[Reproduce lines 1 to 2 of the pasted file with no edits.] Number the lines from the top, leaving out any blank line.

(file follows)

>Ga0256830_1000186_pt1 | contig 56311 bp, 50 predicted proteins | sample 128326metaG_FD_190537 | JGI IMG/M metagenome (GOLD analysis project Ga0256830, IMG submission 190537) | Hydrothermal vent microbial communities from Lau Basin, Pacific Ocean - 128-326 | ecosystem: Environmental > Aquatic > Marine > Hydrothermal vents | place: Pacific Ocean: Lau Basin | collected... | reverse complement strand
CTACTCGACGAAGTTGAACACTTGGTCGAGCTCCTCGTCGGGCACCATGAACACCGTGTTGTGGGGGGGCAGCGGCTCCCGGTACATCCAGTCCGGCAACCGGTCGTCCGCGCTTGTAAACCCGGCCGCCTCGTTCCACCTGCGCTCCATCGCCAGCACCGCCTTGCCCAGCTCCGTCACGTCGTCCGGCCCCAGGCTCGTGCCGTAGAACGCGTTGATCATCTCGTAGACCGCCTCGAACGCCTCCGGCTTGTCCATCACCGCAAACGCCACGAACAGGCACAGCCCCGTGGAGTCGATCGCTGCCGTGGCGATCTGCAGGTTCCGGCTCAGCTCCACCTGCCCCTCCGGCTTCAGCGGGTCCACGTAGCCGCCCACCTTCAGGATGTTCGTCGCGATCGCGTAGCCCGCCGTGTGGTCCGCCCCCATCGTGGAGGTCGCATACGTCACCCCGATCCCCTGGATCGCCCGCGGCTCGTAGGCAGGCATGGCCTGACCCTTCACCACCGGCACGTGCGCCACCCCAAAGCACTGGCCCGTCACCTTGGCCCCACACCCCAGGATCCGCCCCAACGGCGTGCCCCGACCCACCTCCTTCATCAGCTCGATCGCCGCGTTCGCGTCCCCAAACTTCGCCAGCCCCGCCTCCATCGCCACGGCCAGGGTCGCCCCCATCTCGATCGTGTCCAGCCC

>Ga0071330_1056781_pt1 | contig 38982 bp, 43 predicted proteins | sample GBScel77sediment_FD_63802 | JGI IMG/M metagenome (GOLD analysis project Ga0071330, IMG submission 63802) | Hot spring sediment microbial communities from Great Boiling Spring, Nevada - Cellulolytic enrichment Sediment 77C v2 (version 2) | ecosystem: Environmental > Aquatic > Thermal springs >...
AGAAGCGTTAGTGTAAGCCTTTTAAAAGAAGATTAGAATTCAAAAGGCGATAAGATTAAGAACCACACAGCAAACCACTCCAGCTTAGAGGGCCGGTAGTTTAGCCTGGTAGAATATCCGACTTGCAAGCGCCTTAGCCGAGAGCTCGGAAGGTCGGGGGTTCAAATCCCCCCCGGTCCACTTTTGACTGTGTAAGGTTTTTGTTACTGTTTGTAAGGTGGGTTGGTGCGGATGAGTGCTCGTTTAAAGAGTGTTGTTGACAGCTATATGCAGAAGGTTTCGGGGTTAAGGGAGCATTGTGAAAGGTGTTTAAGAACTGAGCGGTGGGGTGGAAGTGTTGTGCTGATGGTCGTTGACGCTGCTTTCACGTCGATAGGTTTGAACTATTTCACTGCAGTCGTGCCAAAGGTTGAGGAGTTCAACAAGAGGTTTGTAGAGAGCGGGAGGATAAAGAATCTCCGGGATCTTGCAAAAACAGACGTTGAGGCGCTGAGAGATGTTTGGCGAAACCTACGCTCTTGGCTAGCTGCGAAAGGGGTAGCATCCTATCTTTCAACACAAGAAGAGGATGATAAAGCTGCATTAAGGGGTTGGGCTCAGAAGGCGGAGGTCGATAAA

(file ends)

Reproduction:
>Ga0256830_1000186_pt1 | contig 56311 bp, 50 predicted proteins | sample 128326metaG_FD_190537 | JGI IMG/M metagenome (GOLD analysis project Ga0256830, IMG submission 190537) | Hydrothermal vent microbial communities from Lau Basin, Pacific Ocean - 128-326 | ecosystem: Environmental > Aquatic > Marine > Hydrothermal vents | place: Pacific Ocean: Lau Basin | collected... | reverse complement strand
CTACTCGACGAAGTTGAACACTTGGTCGAGCTCCTCGTCGGGCACCATGAACACCGTGTTGTGGGGGGGCAGCGGCTCCCGGTACATCCAGTCCGGCAACCGGTCGTCCGCGCTTGTAAACCCGGCCGCCTCGTTCCACCTGCGCTCCATCGCCAGCACCGCCTTGCCCAGCTCCGTCACGTCGTCCGGCCCCAGGCTCGTGCCGTAGAACGCGTTGATCATCTCGTAGACCGCCTCGAACGCCTCCGGCTTGTCCATCACCGCAAACGCCACGAACAGGCACAGCCCCGTGGAGTCGATCGCTGCCGTGGCGATCTGCAGGTTCCGGCTCAGCTCCACCTGCCCCTCCGGCTTCAGCGGGTCCACGTAGCCGCCCACCTTCAGGATGTTCGTCGCGATCGCGTAGCCCGCCGTGTGGTCCGCCCCCATCGTGGAGGTCGCATACGTCACCCCGATCCCCTGGATCGCCCGCGGCTCGTAGGCAGGCATGGCCTGACCCTTCACCACCGGCACGTGCGCCACCCCAAAGCACTGGCCCGTCACCTTGGCCCCACACCCCAGGATCCGCCCCAACGGCGTGCCCCGACCCACCTCCTTCATCAGCTCGATCGCCGCGTTCGCGTCCCCAAACTTCGCCAGCCCCGCCTCCATCGCCACGGCCAGGGTCGCCCCCATCTCGATCGTGTCCAGCCC